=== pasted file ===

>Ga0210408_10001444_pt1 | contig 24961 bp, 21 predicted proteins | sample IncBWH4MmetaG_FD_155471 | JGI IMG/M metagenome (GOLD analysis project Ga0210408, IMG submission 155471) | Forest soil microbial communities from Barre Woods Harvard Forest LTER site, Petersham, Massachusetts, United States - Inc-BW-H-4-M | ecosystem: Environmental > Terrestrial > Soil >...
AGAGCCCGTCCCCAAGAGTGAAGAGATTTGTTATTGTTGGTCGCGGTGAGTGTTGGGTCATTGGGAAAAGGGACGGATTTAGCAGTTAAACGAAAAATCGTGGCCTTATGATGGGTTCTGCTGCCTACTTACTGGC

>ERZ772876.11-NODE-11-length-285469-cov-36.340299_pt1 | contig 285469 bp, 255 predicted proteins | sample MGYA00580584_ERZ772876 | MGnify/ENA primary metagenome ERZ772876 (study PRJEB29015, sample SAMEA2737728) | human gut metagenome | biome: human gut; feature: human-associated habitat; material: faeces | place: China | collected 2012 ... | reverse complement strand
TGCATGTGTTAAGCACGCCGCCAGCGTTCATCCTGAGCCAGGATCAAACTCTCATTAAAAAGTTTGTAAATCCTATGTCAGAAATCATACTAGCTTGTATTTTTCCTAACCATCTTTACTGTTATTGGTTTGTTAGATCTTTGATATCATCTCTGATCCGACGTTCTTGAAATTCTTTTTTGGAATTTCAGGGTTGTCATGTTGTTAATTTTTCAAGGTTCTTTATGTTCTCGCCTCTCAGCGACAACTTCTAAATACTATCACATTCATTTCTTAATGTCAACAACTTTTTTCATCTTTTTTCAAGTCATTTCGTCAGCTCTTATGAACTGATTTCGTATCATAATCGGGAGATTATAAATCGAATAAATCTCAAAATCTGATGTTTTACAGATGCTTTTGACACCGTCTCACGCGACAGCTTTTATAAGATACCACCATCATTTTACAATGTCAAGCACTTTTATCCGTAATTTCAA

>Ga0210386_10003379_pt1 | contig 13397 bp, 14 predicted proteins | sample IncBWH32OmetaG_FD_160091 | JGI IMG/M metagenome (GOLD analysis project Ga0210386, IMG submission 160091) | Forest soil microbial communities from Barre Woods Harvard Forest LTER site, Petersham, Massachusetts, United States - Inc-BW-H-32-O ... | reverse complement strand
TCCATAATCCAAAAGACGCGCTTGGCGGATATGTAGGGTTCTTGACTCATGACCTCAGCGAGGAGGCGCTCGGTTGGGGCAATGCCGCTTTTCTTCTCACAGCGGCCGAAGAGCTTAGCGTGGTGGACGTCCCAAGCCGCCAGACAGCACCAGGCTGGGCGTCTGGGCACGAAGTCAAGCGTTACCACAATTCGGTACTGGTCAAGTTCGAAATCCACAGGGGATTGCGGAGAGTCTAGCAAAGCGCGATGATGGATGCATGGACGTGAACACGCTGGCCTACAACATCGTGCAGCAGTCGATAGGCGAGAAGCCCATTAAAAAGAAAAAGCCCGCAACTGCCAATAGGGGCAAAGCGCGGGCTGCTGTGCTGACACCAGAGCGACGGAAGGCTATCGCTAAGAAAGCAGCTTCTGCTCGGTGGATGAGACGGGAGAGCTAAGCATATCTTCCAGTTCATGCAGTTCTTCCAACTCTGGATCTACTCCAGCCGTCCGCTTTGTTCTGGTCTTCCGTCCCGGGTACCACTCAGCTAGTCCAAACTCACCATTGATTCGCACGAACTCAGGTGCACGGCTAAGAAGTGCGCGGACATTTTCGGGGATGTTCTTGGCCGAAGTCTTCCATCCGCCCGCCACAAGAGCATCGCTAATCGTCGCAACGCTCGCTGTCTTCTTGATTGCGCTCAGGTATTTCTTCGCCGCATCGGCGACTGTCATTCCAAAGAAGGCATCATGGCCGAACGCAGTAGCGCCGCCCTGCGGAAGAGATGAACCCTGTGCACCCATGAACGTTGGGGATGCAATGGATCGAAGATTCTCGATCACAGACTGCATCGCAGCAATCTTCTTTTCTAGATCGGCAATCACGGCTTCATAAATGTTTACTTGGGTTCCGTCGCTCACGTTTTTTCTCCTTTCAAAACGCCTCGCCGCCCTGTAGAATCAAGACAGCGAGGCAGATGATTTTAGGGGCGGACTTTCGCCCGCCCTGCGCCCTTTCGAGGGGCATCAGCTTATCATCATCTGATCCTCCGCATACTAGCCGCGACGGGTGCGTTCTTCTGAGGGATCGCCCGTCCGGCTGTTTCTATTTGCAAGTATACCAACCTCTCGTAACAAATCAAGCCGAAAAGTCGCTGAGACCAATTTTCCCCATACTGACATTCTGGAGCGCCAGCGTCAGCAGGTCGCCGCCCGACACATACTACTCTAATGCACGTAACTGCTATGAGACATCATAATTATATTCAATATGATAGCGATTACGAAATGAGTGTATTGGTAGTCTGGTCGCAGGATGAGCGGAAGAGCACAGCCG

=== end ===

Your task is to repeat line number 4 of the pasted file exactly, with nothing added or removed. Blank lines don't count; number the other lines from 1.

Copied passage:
TGCATGTGTTAAGCACGCCGCCAGCGTTCATCCTGAGCCAGGATCAAACTCTCATTAAAAAGTTTGTAAATCCTATGTCAGAAATCATACTAGCTTGTATTTTTCCTAACCATCTTTACTGTTATTGGTTTGTTAGATCTTTGATATCATCTCTGATCCGACGTTCTTGAAATTCTTTTTTGGAATTTCAGGGTTGTCATGTTGTTAATTTTTCAAGGTTCTTTATGTTCTCGCCTCTCAGCGACAACTTCTAAATACTATCACATTCATTTCTTAATGTCAACAACTTTTTTCATCTTTTTTCAAGTCATTTCGTCAGCTCTTATGAACTGATTTCGTATCATAATCGGGAGATTATAAATCGAATAAATCTCAAAATCTGATGTTTTACAGATGCTTTTGACACCGTCTCACGCGACAGCTTTTATAAGATACCACCATCATTTTACAATGTCAAGCACTTTTATCCGTAATTTCAA